Eugene City Councilor Ward 8

Too little, too much

26 September 2021

 Randy Groves

Too little, too much

Community perceptions run the gamut

Megan Banta Eugene Register-Guard USA TODAY NETWORK

Claire Syrett has been hearing about people living in parks and rights of way since “pretty much as soon as I became a councilor.”

Syrett, who represents Ward on the Eugene City Council, said she gets “a diverse swath of input.”

Residents in her ward, which includes the Whiteaker,Trainsong, River Road and Santa Clara neighborhoods,have a range of opinions on homelessness.

Some people think the city is too nice to unhoused people, she said, while others tend not to complain unless people setting up a camp nearby start being bad neighbors.

Those reflect a large part of the range of opinions city leaders said they hear while trying to balance providing people without shelter a space to sleep while preserving parks and public spaces.


That balancing act is a complicated one, Syrett said.

Businesses have been ‘fairly vocal’

Business owners around Washington Jefferson Park have been “very challenged” with some behaviors, Syrett said, including people stealing water and intimidating customers.

“Those folks have been fairly vocal,” Syrett said, in communicating they need some relief.

The business community has been trying to join the conversation around homelessness and help come up with meaningful solutions for a few years, said Brittany Quick-Warner, who heads the Eugene Area Chamber of Commerce.

“We kept trying to figure out how to plug into the conversation,” Quick-Warner said. “We were struggling to gain traction.”

Once the coronavirus pandemic started, the chamber started getting “more and more input from businesses” about the impacts of the unhoused, she said.

Businesses were constantly sending messages and photos of feces, vandalism, graffiti and drug paraphernalia, Quick-Warner said, and they came to the chamber with concerns about fires and vehicles thefts.

In west Eugene, a lot of people living in their cars continue blocking roadways, she said, which prevents delivery trucks from getting through and causes delays in shipping.

Multiple employees who work in that area have told stories of driving down the streets and having people throw things at their vehicles or try to hit their cars with baseball bats, Quick-Warner said, as well as people spitting at them and yelling profanities. One man had his truck shot at, she said, and there’s still a bullet in the frame.

The business owners and their employees are going through “a lot of mental and physical stress,” Quick-Warner said, between the pandemic and the impacts of homelessness.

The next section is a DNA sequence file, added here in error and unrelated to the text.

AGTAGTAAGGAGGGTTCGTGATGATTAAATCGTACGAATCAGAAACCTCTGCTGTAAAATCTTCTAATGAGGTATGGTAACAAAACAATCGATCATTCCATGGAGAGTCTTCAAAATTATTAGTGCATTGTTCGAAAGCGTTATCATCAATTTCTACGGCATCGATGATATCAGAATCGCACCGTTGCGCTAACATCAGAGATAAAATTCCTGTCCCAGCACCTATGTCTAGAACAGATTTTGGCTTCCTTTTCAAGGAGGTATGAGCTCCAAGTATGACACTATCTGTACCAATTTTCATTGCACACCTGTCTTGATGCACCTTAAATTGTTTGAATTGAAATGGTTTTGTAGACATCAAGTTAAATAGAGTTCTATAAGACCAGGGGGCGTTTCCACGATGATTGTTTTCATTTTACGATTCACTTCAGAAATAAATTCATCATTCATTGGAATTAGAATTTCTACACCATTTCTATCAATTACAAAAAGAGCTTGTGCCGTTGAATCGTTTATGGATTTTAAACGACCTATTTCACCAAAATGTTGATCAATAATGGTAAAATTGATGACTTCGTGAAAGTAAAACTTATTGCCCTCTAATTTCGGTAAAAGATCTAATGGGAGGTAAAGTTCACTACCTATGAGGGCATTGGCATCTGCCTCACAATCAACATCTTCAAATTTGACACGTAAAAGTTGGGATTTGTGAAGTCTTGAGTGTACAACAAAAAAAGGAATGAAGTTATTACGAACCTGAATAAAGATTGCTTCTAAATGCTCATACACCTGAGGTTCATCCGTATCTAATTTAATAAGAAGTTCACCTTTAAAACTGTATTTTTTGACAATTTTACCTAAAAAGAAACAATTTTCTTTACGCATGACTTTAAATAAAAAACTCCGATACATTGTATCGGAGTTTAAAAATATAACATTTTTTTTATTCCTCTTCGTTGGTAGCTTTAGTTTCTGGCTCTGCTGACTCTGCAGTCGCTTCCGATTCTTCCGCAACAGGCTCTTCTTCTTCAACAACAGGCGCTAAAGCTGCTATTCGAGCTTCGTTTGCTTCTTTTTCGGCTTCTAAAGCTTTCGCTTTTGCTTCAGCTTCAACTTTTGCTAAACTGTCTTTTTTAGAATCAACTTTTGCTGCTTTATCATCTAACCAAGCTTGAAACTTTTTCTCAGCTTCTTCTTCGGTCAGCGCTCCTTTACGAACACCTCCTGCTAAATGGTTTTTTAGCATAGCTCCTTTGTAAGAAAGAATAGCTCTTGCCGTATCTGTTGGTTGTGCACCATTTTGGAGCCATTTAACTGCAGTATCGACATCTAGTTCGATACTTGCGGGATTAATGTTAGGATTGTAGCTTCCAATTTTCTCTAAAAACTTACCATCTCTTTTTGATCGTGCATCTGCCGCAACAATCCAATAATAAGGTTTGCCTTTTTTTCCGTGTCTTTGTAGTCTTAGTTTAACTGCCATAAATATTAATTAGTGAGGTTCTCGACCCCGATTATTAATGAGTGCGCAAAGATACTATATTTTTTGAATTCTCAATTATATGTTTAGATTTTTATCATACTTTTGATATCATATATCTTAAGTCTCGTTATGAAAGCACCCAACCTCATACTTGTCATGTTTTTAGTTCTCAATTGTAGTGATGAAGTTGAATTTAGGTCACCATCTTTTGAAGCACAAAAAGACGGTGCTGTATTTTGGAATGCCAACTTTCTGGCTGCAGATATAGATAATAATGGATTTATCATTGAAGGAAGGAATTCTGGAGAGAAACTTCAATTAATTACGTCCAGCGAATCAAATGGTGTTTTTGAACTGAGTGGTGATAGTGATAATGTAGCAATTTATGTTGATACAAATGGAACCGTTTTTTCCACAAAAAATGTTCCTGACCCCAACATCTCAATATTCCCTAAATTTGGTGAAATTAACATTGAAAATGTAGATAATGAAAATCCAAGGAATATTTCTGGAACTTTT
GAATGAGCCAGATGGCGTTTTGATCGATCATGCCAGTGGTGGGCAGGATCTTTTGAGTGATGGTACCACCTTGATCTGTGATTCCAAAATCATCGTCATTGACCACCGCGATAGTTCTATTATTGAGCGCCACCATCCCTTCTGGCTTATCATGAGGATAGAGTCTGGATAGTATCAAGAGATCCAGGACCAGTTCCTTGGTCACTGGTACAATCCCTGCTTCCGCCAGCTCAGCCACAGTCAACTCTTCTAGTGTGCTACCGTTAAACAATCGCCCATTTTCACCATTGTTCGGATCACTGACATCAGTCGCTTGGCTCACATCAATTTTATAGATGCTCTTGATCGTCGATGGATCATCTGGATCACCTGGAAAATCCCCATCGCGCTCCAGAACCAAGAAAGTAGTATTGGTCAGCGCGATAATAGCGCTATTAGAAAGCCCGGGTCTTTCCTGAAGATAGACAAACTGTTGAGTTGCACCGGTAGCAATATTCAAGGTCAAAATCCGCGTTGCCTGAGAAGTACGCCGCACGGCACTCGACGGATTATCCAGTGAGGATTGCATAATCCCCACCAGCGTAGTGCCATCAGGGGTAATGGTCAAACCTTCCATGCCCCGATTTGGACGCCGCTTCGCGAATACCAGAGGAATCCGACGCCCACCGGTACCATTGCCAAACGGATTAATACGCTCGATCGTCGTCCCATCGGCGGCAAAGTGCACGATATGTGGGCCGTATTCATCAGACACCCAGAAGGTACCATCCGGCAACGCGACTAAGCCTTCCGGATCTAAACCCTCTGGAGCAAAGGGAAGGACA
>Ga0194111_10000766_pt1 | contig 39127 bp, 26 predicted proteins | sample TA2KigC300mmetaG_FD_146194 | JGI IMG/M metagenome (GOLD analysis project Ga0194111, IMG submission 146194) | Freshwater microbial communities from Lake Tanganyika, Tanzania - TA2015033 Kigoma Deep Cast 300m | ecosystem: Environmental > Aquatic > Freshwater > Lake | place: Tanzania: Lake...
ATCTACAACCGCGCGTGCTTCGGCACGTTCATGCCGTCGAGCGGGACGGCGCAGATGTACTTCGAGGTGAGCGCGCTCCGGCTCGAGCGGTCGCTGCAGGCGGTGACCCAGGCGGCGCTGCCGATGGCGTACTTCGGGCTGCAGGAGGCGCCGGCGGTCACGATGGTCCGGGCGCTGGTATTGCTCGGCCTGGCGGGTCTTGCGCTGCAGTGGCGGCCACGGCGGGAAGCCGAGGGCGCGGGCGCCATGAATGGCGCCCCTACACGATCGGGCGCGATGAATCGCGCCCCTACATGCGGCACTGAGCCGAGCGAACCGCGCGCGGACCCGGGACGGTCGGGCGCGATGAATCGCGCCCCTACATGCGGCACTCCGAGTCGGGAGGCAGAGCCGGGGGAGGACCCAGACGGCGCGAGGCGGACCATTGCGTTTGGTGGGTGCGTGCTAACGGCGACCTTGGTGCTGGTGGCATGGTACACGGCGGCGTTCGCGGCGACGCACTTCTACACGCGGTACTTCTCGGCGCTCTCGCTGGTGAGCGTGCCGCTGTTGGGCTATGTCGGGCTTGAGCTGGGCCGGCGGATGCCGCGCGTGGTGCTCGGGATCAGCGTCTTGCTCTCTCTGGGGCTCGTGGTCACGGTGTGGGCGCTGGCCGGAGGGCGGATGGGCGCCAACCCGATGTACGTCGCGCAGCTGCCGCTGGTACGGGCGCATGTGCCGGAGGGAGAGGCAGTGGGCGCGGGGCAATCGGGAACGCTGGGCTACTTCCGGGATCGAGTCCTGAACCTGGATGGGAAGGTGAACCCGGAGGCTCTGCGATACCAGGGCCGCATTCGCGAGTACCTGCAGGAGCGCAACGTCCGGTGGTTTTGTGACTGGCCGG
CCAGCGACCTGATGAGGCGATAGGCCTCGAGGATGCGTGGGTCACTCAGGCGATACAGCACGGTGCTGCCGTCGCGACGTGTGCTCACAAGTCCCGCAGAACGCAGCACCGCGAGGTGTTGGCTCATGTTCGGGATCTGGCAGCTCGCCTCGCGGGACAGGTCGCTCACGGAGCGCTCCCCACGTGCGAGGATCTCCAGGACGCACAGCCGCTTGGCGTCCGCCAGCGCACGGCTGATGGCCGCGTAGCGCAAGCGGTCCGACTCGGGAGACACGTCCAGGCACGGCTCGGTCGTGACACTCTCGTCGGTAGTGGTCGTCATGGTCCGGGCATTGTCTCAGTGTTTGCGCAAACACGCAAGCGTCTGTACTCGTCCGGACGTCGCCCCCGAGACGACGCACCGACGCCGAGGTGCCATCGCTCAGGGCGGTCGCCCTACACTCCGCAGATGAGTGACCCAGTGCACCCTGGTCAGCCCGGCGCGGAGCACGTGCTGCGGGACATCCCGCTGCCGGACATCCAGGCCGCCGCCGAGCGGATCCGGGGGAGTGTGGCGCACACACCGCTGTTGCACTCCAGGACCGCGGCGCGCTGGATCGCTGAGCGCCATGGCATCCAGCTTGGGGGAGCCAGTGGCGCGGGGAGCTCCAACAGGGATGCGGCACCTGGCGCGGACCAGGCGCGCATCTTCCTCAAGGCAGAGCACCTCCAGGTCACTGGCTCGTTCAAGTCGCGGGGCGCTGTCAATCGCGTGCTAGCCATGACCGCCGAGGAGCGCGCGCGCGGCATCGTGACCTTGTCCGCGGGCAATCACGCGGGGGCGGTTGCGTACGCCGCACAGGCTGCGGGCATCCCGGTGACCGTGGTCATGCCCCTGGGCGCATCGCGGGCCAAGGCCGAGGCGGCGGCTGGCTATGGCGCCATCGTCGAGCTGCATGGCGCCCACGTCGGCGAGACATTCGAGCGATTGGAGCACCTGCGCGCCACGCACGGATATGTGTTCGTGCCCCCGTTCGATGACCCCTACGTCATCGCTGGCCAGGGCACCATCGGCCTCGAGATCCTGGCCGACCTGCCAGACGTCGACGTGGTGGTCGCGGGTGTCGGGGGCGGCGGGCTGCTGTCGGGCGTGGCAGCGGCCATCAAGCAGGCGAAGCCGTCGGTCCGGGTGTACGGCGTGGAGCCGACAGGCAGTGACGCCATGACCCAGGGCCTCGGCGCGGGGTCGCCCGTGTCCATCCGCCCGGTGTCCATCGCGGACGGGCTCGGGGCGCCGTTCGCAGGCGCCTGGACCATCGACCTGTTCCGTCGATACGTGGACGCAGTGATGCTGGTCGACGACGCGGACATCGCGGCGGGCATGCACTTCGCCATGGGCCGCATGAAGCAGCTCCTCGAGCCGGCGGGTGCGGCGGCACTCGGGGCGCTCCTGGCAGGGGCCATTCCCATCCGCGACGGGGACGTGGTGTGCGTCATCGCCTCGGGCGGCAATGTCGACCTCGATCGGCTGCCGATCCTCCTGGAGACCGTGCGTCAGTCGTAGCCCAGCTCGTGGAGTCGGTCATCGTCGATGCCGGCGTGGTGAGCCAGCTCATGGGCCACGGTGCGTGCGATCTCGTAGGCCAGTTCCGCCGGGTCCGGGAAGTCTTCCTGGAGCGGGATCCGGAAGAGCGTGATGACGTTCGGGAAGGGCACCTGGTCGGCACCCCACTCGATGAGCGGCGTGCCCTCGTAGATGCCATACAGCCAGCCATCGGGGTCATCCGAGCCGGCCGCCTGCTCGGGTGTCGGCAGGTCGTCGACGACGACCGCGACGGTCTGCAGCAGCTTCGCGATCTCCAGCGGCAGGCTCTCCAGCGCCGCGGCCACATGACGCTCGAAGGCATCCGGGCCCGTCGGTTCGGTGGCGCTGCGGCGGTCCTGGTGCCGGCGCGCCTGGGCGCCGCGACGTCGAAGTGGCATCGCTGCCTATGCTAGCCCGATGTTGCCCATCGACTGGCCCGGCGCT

Some feedback based in ideology

Syrett also regularly hears from constituents, such as residents on the north side of Washington Jefferson Park near Skinner Butte who were having issues before the city started providing a more organized option for people in the park.

Homeowners there were having things stolen off their porches and finding feces and trash in their yards, Syrett said.

A camp clean in the area brought some relief to those residents, Syrett said, though it did upset advocates.

Things have improved since then. “I’ve not received the same level of concern since we’ve had the more organized situation (of sanctioned camping in Washington Jefferson),” Syrett said.

Much of the negative feedback Syrett gets is based in ideology, she said.

“I get emails from people who are very upset about what they see there and blame us for the state of things and feel like we are being too nice to people who are being homeless,” Syrett said.

The money the city spends addressing homelessness is meant to help stabilize the unhoused, she said, but some people she hears from aren’t happy their tax dollars are being used that way.

Melinda Mulhorn lives in Ward 5, not Syrett’s ward, but she’s one of the people who thinks the city is often too nice.

Mulhorn, who walks through Alton Baker Park every day with her beagle JackJack Pono, said while the city has couched the camping in parks as being a part of the coronavirus pandemic, she’s been walking the trails for more than a decade, and people have “been doing this for years.”

During a walk in Alton Baker early one Friday morning, she points out to a Register-Guard reporter multiple places where she’s seen people camping over the years and garbage she says has been on the bank of the Willamette River for more than a week.

She walks JackJack down to the river a few times during their daily excursion to get water. That can pose a reason for caution, she said.

“If I try to walk down to the river on any of the foot trails, I don’t know who we’re going to run into,” Mulhorn said.